As we parade into election season, any second spent thinking about anything other than politics seems downright un-American. Keeping that in mind, don’t be surprised if our listicles over the next few months have a surprisingly political bent. Don’t you want to know Mitt Romney’s favorite artworks? Well, you’ll find that out next week. This week, we take a snapshot look at the White House’s art collection. When Barack Obama first took office, there was a flurry of excitement surrounding which artworks he would add to the White House. What do these works tell us about Barack—and Michelle? Well, it’s hard to tell, so we paired each painting with a quotation by one of the Obamas. Read through this slide show and you’ll almost certainly learn something about the presidential couple you didn’t already know.
This week, we'll be thrown into the dark for the Bushwick Blackout, we'll take a trip to Governors Island, and we'll have a free artist therapy session.
Tuesday, August 28th
Meetups: GO! Brooklyn
Have you prepped for GO! Brooklyn? Us neither. If you can’t be bothered to look through the lists of nearly TWO THOUSAND Brooklyn artists that will be opening their studio’s in two weekends time, then you could go to one of the GO! meetups on Tuesday and ask some questions to narrow your search. The GO! staff say the meetups are “really fun and incredibly special events”. Sounds like a slight exaggeration to me, but we’ll give it a try.
6PM, The Way Station, Prospect Heights: 683 Washington Avenue
6.30PM, Gambrinus Bar & Restaurant, Coney Island: 3100 Ocean Parkway
7PM, 61 Local, Boreum Hill: 61 Bergen Street
Thursday, August 30th
On-going Event: 56 Bogart Street, Thoughts in Your Head
Being an artist is hard. Sometimes you just need to talk to someone about your inner struggles and woes. Dr. Lisa Levy, S.P. (Self-Proclaimed) is offering free speed therapy for artists on Thursdays, noon to 6pm through September. Levy tells us she may not have a licence for performance-therapy, but you will get a free prescription in the form of advice. Thats more than Bert Rodriguez offered us at the 2008 Whitney Biennial, right?
12AM-6PM, Bushwick: 56 Bogart Street, first office on left.
Friday, August 31st
Opening: The Shirey, Bushwick Blackout
Hey, you know what’s better than art? Glow in the dark art! This Friday The Shirey opens its multi-media exhibition and video screening... in total darkness. The only thing visible will be luminous, twinkling and glowing art. Sounds dangerous, like Dating in the Dark, but without the reality show cameras. Bushwick Blackout will be be full of 3D art emerging from walls, ceiling, and and floors. We haven’t heard of most of the artists (there will be work from emerging artists Ann Oren, Anna Kunz, Anne Vieux, April Childers, Christopher Robbins, and more), but it sounds fun.
8-11 PM, The Shirey, Bushwick: 47 Thames Street
Opening: NUTUREart Gallery, ...Is This Free? Part III
NURTUREart’s Summer Exhibition questions the potential of “free” art and is opening its third and final segment on Friday. Curated by Marco Antonini, this show has enough ephemera that’s either free or about free-ness to keep a viewer busy for hours.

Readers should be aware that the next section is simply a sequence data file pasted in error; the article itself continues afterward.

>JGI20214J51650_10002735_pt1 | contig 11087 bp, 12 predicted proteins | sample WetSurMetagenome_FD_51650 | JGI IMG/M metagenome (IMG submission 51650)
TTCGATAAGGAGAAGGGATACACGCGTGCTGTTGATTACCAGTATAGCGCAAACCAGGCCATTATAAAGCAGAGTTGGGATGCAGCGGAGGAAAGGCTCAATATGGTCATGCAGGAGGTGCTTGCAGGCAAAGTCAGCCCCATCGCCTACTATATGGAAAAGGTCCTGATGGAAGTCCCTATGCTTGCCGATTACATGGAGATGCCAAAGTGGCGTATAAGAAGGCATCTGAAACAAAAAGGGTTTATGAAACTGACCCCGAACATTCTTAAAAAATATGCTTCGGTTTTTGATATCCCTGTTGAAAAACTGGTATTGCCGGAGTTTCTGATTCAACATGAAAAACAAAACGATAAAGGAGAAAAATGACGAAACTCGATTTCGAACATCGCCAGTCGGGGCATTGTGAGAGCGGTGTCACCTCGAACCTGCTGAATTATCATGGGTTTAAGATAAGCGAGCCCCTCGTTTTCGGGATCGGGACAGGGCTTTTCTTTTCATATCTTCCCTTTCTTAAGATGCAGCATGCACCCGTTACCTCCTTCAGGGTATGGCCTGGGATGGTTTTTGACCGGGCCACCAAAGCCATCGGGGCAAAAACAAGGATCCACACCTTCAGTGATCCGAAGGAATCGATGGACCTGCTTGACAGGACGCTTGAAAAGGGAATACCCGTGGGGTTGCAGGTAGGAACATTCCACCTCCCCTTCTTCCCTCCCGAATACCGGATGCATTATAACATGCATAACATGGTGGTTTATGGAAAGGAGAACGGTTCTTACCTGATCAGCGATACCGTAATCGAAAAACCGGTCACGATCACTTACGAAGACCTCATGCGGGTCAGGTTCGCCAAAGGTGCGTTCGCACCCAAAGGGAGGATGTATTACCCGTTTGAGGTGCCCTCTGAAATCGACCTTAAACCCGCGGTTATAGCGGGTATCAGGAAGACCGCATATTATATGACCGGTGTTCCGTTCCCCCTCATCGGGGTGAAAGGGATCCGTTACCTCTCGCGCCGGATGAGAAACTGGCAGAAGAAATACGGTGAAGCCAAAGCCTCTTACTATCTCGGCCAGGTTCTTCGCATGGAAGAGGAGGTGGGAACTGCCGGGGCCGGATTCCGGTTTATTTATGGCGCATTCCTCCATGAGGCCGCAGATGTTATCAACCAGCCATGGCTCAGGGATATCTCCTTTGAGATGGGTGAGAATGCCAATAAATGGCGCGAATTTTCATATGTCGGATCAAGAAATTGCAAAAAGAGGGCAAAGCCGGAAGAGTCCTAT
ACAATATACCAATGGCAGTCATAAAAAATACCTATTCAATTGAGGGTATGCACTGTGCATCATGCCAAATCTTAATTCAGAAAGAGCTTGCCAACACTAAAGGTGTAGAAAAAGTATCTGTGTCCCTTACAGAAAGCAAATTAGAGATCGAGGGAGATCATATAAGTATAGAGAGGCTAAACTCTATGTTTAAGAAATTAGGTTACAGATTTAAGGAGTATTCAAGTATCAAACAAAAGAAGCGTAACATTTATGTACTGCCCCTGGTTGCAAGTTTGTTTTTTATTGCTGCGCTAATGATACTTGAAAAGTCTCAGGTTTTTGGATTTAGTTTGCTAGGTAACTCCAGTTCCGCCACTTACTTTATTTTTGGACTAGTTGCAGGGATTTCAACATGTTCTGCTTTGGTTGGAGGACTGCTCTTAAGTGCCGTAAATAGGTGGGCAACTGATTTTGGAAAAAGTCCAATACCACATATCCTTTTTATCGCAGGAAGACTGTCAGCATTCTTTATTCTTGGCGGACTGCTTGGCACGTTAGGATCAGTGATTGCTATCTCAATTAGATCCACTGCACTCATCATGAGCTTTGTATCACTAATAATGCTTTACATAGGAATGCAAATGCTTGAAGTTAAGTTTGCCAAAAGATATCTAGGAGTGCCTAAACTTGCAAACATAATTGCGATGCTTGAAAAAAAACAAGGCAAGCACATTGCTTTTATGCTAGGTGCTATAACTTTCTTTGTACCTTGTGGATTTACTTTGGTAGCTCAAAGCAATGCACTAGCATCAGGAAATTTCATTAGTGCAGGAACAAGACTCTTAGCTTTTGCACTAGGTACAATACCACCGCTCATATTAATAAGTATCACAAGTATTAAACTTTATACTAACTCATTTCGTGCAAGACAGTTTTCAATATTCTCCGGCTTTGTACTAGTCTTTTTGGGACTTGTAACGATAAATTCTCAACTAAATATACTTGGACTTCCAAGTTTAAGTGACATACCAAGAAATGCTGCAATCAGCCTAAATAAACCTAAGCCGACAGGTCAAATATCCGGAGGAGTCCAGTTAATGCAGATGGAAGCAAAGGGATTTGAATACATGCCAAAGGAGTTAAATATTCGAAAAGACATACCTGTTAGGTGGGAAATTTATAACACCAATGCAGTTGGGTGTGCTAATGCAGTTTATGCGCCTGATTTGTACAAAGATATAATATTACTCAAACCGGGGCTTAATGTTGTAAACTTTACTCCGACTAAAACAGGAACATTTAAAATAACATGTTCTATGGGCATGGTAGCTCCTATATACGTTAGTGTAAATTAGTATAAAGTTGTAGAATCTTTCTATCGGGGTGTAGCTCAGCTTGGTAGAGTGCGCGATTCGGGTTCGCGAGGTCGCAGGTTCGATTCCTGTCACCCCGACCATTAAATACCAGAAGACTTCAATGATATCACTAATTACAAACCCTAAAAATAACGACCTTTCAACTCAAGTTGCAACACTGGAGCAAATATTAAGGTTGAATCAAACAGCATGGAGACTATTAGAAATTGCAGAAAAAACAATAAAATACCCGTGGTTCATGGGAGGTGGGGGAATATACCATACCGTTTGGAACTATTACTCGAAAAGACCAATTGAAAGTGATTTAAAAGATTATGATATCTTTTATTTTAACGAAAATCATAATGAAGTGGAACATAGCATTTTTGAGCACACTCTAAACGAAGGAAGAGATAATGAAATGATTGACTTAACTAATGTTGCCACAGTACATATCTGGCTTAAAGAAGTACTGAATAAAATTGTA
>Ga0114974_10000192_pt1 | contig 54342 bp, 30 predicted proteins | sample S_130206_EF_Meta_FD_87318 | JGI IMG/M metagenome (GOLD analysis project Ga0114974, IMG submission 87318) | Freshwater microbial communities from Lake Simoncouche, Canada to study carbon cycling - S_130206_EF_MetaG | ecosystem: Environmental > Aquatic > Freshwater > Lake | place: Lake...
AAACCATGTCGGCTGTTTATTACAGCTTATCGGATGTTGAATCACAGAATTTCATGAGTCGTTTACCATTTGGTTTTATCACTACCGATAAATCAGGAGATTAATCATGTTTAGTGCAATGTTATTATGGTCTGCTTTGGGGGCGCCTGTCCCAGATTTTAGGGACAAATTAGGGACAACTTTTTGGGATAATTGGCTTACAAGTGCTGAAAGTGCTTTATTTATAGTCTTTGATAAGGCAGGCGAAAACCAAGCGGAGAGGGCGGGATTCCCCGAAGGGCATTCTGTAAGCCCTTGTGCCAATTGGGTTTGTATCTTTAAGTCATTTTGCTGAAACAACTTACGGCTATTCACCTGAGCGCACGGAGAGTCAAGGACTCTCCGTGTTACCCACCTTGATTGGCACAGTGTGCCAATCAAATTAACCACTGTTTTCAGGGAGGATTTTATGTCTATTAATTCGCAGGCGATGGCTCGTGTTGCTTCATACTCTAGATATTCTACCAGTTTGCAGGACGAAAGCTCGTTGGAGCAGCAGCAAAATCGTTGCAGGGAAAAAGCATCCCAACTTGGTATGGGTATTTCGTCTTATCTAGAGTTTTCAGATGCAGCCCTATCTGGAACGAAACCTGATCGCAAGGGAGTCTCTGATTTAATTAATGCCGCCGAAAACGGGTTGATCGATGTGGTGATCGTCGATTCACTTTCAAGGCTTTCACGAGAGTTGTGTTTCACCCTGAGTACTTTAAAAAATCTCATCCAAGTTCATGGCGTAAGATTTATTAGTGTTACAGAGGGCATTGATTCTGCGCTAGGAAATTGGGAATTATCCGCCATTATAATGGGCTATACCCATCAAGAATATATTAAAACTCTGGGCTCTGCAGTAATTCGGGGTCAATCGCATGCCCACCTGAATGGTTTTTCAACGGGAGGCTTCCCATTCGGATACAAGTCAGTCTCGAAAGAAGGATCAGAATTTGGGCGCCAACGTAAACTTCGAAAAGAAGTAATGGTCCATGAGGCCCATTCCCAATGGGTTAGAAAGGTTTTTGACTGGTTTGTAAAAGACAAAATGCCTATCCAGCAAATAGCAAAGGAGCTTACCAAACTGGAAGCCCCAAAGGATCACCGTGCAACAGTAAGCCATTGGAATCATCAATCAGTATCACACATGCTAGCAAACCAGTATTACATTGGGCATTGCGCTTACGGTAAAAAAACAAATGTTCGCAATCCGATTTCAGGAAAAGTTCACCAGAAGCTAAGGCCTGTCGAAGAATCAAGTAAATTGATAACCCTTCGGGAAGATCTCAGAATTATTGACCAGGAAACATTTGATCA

The third installment of the show will add some exciting artists to the line up. We’re hoping Don Elder’s will be offering up his free bar. Based on this chance alone, we’re dubbing this the must-see opening of the week.
7-9PM, NUTUREart Gallery, Williamsburg: 56 Bogart Street
Saturday, September 1st
Opening Weekend: 5th Annual Governors Island Art Fair
4heads, a New York arts group that repurposes unused spaces for artists, opens the 5th Annual Governors Island Art Fair this Saturday. The art fair will be open to the public every weekend in September. The 100 independent artists that feature in the fair aren’t up on the site, and we consider this a bad sign. We’re listing it nonetheless because it’s the last week in August; if you haven’t decided to take a trip out of town, there won’t be anything for you to do here.
11AM-6PM, Building 12, Sections D, E, H, I and P Governors Island Governors Island (Get the ferry from either Manhattan or Brooklyn).
This Wednesday, August 29, we're showing SummerScreen's first ever audience pick, Empire Records! So ditch your Wednesday evening plans, grab your favorite crop top, and get yourself to McCarren Park.
And if you haven't already, make sure to reserve your spot in our VIP section. We’ll give you a seat up front, plus vouchers for any of our food vendors like V Spot, Cemitas, Little Muenster, Brooklyn Bangers or Pizza Moto. Then, get sugar high on a frosty treat from the Coolhaus Truck with a dessert voucher too. Finally, wash it all down with complimentary beers from Sixpoint Brewery. And after the screening, you’ll get to attend our after party on the King and Grove rooftop, where we'll have our own rooftop-dance finale. Grab your own Liv Tyler and join us!